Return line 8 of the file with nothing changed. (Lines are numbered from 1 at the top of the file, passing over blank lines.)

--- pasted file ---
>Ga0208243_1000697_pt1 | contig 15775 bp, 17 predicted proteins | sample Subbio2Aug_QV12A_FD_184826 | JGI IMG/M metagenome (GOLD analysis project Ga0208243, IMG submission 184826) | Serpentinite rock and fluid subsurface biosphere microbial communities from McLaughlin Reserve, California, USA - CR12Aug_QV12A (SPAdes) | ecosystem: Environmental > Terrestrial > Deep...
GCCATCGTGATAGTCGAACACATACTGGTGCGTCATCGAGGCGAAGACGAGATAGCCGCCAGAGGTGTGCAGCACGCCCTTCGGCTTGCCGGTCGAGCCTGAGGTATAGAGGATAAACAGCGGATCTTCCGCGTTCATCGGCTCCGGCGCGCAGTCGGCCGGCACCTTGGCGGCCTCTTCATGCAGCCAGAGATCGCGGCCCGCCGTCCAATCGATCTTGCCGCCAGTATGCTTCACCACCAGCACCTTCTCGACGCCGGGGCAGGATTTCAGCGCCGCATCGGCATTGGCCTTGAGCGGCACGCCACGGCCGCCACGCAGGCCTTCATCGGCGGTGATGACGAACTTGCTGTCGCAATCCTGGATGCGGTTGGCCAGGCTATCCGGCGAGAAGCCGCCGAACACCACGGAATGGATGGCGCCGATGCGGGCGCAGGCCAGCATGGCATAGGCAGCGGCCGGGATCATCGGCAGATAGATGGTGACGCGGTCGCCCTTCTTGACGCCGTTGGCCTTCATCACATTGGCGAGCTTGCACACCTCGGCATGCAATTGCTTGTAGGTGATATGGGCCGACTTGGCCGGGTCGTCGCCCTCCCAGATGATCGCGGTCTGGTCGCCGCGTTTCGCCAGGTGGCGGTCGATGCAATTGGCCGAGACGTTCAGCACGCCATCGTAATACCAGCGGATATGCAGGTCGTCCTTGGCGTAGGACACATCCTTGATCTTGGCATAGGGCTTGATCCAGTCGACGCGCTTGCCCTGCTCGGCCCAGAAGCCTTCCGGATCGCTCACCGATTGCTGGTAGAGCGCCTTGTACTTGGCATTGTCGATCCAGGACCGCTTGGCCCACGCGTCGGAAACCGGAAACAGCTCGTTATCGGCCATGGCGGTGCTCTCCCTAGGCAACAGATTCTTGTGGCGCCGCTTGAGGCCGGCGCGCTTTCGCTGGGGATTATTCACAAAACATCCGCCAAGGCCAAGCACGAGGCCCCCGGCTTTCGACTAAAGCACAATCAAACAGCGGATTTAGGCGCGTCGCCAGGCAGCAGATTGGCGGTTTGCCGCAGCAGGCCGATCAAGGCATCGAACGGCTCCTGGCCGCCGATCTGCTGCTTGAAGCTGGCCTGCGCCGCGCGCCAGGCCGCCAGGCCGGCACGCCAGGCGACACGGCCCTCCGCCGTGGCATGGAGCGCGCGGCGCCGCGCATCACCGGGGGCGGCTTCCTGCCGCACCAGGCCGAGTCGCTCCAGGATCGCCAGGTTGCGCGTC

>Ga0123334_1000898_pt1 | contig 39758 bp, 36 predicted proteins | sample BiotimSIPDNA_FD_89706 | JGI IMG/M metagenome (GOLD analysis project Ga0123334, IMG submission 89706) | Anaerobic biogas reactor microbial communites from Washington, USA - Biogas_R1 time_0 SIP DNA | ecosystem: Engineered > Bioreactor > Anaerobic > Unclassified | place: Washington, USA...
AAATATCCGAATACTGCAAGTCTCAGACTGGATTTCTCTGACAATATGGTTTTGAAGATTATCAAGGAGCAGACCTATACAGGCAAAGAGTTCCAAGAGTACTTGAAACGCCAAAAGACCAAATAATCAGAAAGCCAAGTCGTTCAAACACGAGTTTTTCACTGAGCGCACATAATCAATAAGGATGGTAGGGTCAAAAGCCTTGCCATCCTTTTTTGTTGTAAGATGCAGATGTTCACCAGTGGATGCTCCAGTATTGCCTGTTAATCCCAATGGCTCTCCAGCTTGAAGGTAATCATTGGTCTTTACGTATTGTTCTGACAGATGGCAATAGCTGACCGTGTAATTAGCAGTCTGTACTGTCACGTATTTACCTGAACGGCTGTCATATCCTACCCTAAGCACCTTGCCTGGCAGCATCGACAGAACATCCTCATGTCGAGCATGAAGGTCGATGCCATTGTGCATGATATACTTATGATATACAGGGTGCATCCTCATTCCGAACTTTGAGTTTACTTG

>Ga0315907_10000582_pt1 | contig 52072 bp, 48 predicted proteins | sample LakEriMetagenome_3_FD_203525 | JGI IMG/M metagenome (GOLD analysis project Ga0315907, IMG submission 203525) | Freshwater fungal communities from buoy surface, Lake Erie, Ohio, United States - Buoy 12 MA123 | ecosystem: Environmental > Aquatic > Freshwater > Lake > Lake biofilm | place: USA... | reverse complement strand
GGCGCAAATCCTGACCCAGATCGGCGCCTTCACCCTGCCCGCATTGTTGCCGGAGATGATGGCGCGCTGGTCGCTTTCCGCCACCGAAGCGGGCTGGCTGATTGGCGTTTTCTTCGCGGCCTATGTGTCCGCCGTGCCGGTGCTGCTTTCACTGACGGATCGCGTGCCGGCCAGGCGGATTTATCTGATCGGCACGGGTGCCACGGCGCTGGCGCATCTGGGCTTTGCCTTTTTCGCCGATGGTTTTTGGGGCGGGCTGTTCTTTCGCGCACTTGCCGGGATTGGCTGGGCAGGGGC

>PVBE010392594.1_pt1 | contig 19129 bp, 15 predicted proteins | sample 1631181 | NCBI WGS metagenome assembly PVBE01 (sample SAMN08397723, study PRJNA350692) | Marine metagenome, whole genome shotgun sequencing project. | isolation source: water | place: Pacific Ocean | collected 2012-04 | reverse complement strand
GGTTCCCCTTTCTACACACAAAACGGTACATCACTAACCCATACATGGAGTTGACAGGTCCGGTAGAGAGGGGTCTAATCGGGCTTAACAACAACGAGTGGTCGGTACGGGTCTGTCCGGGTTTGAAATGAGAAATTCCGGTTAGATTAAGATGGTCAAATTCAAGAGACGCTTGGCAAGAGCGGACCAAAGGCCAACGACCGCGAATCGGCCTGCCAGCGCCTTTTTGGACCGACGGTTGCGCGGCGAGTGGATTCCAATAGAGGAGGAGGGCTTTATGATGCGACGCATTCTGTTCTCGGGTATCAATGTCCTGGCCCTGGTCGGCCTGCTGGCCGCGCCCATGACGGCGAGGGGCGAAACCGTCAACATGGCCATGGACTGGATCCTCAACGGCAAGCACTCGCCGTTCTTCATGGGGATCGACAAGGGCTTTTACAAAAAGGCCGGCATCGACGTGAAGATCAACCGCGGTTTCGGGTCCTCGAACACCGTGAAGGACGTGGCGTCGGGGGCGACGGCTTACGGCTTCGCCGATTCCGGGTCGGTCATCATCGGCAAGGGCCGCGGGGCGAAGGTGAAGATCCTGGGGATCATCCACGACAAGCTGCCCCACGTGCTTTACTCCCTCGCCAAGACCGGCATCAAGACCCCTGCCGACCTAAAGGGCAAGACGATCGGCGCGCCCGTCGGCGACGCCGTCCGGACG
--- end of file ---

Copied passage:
GGTTCCCCTTTCTACACACAAAACGGTACATCACTAACCCATACATGGAGTTGACAGGTCCGGTAGAGAGGGGTCTAATCGGGCTTAACAACAACGAGTGGTCGGTACGGGTCTGTCCGGGTTTGAAATGAGAAATTCCGGTTAGATTAAGATGGTCAAATTCAAGAGACGCTTGGCAAGAGCGGACCAAAGGCCAACGACCGCGAATCGGCCTGCCAGCGCCTTTTTGGACCGACGGTTGCGCGGCGAGTGGATTCCAATAGAGGAGGAGGGCTTTATGATGCGACGCATTCTGTTCTCGGGTATCAATGTCCTGGCCCTGGTCGGCCTGCTGGCCGCGCCCATGACGGCGAGGGGCGAAACCGTCAACATGGCCATGGACTGGATCCTCAACGGCAAGCACTCGCCGTTCTTCATGGGGATCGACAAGGGCTTTTACAAAAAGGCCGGCATCGACGTGAAGATCAACCGCGGTTTCGGGTCCTCGAACACCGTGAAGGACGTGGCGTCGGGGGCGACGGCTTACGGCTTCGCCGATTCCGGGTCGGTCATCATCGGCAAGGGCCGCGGGGCGAAGGTGAAGATCCTGGGGATCATCCACGACAAGCTGCCCCACGTGCTTTACTCCCTCGCCAAGACCGGCATCAAGACCCCTGCCGACCTAAAGGGCAAGACGATCGGCGCGCCCGTCGGCGACGCCGTCCGGACG